“When the fun stops, stop”
Researchers have found that the warning slogan attached to gambling adverts in the UK is having little effect on whether people gamble.
University of Warwick researchers noted that within the slogan, the word fun is printed much larger than the rest. In their opinion, the word fun failed to achieve its aim of promoting responsible gambling in the experiment, reports the Guardian.
The research was published on Saturday and has already been downloaded at least 19 times. The researchers asked 506 people to place small bets, amounting to nine £0.10 bonuses, after seeing betting adverts. Some of these contained the warning, and others didn’t.
The participants had also all indicated that they were Premier League football fans and had experience in online sports betting.
Aim is to encourage responsibility
Dr Lukasz Walasek, one of the report’s authors, said: “The purpose of the ‘When the fun stops, stop’ warning label is to encourage more responsible gambling behaviour. Yet there is hardly any evidence suggesting that such labels are effective.
The purpose of the “When the fun stops, stop” warning label is to encourage more responsible gambling behaviour. Yet there is hardly any evidence suggesting that such labels are effective.
According to the report, 41.3% of those who had seen the message were more likely to place a bet compared with 37.8% who had viewed an advert without it. Yet, it added that this figure was not significant enough to state that the slogan was being counterproductive.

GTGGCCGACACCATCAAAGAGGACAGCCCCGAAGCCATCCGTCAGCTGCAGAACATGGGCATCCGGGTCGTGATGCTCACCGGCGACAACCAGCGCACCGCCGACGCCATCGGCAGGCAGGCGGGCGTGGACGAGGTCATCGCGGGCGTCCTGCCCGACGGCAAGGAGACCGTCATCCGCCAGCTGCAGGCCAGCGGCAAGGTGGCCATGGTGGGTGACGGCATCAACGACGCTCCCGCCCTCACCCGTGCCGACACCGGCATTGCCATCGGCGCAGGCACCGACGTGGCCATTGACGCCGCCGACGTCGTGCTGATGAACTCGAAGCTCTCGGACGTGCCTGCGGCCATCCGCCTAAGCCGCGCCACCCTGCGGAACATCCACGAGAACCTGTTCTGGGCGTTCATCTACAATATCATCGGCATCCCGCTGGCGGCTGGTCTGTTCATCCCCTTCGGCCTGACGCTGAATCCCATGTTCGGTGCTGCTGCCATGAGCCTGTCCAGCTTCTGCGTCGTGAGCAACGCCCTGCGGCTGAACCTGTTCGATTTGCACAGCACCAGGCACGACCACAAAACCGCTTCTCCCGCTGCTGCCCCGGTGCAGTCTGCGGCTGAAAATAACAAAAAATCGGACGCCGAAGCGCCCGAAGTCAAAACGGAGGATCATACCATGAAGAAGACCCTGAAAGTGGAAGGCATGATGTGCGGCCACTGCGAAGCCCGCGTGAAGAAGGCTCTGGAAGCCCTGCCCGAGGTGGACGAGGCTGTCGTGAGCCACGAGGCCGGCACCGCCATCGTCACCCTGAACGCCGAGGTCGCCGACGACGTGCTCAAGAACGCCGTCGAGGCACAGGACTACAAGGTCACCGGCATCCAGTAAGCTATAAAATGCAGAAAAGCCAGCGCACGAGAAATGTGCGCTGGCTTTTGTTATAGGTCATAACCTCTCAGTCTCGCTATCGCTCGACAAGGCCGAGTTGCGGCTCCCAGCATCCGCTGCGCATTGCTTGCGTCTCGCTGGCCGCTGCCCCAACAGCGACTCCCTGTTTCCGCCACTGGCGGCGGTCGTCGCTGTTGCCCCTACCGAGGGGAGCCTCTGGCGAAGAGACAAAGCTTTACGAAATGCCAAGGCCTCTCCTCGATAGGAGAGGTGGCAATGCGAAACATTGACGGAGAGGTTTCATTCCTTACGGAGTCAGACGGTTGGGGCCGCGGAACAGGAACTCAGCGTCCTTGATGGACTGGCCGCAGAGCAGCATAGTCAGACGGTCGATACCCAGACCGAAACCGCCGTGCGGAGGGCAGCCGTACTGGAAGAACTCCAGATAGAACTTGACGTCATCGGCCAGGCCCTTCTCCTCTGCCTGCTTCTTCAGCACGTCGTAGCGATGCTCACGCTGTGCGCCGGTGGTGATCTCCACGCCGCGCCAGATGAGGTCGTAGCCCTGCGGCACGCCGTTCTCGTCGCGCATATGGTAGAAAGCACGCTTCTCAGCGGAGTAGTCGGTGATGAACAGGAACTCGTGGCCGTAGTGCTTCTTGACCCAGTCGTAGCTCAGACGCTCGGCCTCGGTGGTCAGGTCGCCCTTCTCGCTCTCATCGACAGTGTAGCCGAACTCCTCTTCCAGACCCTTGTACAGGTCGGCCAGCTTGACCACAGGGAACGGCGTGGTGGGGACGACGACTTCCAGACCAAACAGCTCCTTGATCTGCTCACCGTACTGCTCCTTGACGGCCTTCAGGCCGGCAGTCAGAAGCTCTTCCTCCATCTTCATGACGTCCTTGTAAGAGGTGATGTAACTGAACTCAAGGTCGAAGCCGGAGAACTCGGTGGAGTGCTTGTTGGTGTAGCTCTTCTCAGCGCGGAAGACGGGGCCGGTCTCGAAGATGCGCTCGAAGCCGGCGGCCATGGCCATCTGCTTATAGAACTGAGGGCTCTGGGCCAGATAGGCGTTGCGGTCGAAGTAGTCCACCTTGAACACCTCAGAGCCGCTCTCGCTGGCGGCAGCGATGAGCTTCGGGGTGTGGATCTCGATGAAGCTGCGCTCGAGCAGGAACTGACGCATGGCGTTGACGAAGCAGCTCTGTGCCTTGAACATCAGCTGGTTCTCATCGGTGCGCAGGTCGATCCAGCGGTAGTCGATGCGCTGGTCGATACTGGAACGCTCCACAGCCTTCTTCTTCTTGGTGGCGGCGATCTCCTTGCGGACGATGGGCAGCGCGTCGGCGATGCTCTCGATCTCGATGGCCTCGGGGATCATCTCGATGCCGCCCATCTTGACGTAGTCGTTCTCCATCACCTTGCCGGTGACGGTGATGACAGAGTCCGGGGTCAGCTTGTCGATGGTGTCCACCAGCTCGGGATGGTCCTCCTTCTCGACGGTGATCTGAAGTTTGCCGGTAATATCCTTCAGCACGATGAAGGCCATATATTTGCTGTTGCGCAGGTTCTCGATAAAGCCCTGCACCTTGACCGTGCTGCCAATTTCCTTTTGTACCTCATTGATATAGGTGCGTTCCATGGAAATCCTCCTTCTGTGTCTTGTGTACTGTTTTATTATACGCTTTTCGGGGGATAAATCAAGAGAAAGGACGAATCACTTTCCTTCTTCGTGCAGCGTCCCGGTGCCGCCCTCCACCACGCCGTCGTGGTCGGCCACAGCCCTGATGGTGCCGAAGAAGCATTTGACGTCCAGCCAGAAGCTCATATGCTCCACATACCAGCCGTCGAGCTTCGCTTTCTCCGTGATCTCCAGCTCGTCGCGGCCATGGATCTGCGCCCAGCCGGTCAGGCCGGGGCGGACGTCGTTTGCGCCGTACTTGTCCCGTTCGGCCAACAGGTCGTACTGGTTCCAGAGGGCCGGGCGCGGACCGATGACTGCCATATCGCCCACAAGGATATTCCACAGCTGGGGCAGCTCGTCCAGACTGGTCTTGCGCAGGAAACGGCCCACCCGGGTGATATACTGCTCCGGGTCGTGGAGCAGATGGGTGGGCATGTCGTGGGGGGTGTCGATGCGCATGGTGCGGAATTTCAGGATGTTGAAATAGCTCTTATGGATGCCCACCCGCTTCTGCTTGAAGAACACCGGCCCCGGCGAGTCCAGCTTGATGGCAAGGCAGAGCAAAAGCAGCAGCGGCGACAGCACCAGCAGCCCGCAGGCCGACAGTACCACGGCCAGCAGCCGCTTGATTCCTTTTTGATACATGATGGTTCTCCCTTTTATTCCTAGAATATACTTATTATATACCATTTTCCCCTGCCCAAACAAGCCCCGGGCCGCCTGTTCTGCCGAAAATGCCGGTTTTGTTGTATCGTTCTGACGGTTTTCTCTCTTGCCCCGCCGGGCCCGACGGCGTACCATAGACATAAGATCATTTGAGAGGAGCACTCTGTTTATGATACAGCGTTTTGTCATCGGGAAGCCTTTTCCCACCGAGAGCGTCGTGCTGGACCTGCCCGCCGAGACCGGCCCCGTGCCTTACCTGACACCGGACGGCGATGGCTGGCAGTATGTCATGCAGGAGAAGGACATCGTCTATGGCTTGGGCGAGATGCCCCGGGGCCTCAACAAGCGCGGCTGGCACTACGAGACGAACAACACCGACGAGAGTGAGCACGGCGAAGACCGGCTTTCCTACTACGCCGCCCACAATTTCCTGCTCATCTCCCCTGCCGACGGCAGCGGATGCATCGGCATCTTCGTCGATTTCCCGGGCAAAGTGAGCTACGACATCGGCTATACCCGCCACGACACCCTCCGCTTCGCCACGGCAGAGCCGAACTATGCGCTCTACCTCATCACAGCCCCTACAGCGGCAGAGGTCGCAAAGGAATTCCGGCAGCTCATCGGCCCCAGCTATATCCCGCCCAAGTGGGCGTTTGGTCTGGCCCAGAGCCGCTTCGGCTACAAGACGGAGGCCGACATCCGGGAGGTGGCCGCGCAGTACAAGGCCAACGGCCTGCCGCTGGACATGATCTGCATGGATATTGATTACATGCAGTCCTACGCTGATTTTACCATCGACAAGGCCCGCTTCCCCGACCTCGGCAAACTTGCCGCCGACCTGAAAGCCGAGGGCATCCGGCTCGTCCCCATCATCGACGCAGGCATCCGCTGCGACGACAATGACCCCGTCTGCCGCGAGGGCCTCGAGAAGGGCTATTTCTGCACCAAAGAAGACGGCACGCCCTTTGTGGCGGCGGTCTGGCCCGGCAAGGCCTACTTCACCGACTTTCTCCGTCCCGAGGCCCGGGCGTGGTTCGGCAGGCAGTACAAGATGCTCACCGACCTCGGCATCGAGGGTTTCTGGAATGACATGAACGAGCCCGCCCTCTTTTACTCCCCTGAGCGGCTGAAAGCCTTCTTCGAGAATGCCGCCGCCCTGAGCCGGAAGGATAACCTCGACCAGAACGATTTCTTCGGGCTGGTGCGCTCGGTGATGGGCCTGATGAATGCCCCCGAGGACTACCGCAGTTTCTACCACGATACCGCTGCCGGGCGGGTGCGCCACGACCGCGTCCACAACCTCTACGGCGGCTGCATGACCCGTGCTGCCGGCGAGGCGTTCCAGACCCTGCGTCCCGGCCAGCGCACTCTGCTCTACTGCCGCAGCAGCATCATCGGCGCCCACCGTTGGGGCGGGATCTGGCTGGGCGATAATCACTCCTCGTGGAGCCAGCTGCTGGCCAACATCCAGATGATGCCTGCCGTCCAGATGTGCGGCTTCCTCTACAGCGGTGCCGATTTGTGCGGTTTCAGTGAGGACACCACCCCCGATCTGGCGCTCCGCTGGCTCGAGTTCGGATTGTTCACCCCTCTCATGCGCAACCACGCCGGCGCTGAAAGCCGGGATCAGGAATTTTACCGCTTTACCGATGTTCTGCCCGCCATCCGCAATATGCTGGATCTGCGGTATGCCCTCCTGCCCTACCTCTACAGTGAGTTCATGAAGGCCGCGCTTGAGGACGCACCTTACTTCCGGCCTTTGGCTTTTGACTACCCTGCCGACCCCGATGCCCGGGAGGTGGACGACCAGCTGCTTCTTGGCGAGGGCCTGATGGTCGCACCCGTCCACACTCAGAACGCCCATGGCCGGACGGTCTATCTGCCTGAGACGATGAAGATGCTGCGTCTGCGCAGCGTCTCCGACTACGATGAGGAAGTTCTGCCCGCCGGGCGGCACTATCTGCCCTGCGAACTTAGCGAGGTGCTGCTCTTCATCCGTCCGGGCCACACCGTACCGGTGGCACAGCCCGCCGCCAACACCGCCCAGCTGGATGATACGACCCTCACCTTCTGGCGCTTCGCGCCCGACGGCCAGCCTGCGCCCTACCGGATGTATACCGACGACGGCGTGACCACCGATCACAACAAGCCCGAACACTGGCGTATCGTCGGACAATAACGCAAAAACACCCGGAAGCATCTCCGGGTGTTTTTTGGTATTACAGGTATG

Gillian Wilmot, chair of the industry’s Senet Group, which is responsible for the slogan, said that the slogan was never meant to discourage gambling. Instead, it was designed to get people to think about their gambling behaviors.
However, she indicated they were considering upgrading the warning message, including shrinking the word fun.
Wilmot said: Last year, we initiated a review of the campaign, informed by a substantial behavioural study, and the new creative will reflect a change to the relative size of the word fun in response to feedback.”
Banning gambling adverts
Last year, Lord Chadlington, a member of the UK’s Conservative Party, said he wanted to see gambling ads banned an hour before and an hour after sporting events.
He was joined by the Church of England, the Labour Party, the Liberal Democrats, and the Scottish National Party (SNP).
In a step forward aimed at helping to protect young children, a ban on gambling ads came into effect Thursday, with the start of the Ashes cricket series between England and Australia.
A ban on gambling ads came into effect Thursday, with the start of the Ashes cricket series.
Reported earlier this month, the ban will take place five minutes before the start of the match and five minutes after the end of it. Known as the “whistle to whistle” ban, the ad ban will start from 9pm.
The Ashes is the first major UK sport to be subject to the restrictions.
“It is vital children and vulnerable people are protected from the threat of gambling-related harm. Companies must be socially responsible,” said former culture minister Jeremy Wright.